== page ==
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Showing content with the highest reputation since 08/11/2019 in all areas

  1. 3 points
    Hello everyone, please share your best image/design created with PV Sol. Why? - To show and explain the best ways to create visually attractive solar systems. This is mine created with amazing PV Sol; A new-build housing development in the UK - instead of roofing with attractive expensive Cornish slate, the contractor wants to reduce their material costs by installing in-roof panels and experiment with how 'green' they could get. We were able show the contractor thier project in PV Sol by;Importing the site plan, altering the orientation and referencing elevation plans to recreate the neibourhood. Orange buildings highlight PV systems within public view, lighter buildings highlight PV systems with limited public view, grey buildings highlight properties outside consideration. The image went down so well it was reported the contractor specially printed this at poster size to show and tell to Prince Charles of Wales.
  2. 3 points
    1. More control when drawing lines: snap to 10cm or input to drive line length 2. Snap to mid point of line - the ridge of a roof is almost always in the middle 3. ctrl+Z to undo 4. better control when rotating the camera position 5. Higher resolution on panels when zoomed out 6. Default project image zoomed out enough to show whole array Keep up the good work PVSOL team.
  3. 2 points
    Hey there, It follows the order Inveter.MPPT.String.Module Hope that answers your question. Cheers!!
  4. 2 points
    For us, a fixed (or at least globally adjustable) colour scale for the shade frequency analysis would be very useful. So that e.g. 5% of shading has always the same colour for every roof in every project. As it is right now, 5% or even 10% of module shading might appear as a vibrant green, just because a part of the roof (maybe even with no modules) might be shaded very strongly. Not ideal at all. This, along with an option to export these pictures with one press of a button would be very useful to our workflow. As of right now we have to screengrab each and every roof. Edit: exmple picture added.
  5. 2 points
    - would like to see an undo button as discribed above. (or at least be able to lock a complex building and their surroundings, so one misclick doens't destroy your work) - need more options for EV. (e.g. distance travelled per week day, range according new WLTP system) - while the software perfectly suits my technical needs, it seems lackluster/old as a client proposal. - could we have a blanc page in the customer presentation where we can add project or installer specific additional information. - some presentation pages need additional (customizable) information. (while a graph or scheme or just some numbers wth a title above will be very clear for us, a customer most of the time doens't know what he is looking at) - file size of the presentation should be smaller, but pictures should still be high res. - would like to be able to send an electronic presentation to a customer with some analytics possibilities. (where do customers actualy look at?) - easier construction of "complex" buildings. (depth of building schould be addapted to the angle and dimensions of the roof area being used for the array)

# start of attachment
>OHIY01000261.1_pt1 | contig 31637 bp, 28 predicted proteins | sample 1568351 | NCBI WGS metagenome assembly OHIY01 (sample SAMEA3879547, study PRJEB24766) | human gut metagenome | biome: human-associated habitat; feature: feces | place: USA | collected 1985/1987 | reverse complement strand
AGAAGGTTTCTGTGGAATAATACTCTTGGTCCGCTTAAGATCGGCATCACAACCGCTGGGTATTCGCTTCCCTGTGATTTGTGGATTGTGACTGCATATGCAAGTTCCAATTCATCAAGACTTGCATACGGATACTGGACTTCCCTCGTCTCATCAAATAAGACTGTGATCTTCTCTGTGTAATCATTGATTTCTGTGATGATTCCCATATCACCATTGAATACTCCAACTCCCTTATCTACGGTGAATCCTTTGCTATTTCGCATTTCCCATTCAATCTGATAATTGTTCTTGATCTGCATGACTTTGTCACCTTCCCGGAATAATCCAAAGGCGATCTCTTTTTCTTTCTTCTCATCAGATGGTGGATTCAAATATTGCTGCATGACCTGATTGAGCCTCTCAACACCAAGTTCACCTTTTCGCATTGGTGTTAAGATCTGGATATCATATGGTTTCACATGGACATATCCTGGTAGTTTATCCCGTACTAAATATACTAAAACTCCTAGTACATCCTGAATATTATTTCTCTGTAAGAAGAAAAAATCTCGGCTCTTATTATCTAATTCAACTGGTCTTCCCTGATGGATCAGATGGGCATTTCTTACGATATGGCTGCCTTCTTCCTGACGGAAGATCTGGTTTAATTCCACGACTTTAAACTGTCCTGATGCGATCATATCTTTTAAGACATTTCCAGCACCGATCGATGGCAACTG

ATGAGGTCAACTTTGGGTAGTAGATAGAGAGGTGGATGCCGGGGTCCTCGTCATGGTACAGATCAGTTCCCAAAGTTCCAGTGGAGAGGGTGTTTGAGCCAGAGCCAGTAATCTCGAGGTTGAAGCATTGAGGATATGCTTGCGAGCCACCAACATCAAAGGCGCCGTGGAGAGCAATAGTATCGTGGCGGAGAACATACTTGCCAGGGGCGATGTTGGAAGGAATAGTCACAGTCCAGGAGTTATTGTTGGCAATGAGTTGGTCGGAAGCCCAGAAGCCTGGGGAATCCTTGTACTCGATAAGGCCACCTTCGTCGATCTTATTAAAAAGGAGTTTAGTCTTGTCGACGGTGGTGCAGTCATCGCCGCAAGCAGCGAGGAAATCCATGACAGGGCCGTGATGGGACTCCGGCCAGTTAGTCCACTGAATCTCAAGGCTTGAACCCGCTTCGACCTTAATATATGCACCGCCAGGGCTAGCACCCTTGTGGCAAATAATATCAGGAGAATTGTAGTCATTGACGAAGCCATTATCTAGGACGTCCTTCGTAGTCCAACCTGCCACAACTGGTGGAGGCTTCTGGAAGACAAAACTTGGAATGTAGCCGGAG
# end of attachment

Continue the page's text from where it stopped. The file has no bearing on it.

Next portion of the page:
6. 2 points
    Martin, I was genuinely thinking it was my fault the data was not being adopted, that I had done something wrong. It never crossed my mind this could be the intended behaviour by design. The logical approach (at least to me) would be to use 3D to take precise length measures and then adopt them into the 2D design. I always assumed this was the case. As it is it makes absolutely no sense at all, I can't understand why was this module designed like this, and I see it's not just me. What you're saying is that all of the trouble of designing combiner boxes, different cable sections, strings combined into arrays, etc, it all disappears into ONE SINGLE magic number. Just as @timgreen13 pointed out, one is expecting to see cable losses by section, see individual string lengths and losses, etc, because if not then what's the point of all that detailed "painting"? We need to check if individual strings and individual arrays are above our own loss thresholds, to be able to correct them if necessary. Having just one global loss number won't let you see that, you might even have 5% losses in one string branch and get 0,8% global losses in the system. Again I'm in the position of having this powerful software (PVSOL) I paid for that won't do basic functionality, and having to go back to freeware manufacturer software (SUNNY DESIGN) to get some of the design steps done. After fine tuning the strings and cable sections on SUNNY DESIGN I will have to go back to PVSOL and try to input MPPT equivalents... can you see how cumbersome this is? The more I work with PVSOL the more frustrated I get, really, it should be the opposite. You guys do the most difficult part, the math simulations, to unimaginable precision (congrats on that!), and then fail at the most basic functionality and design elements. Go figure...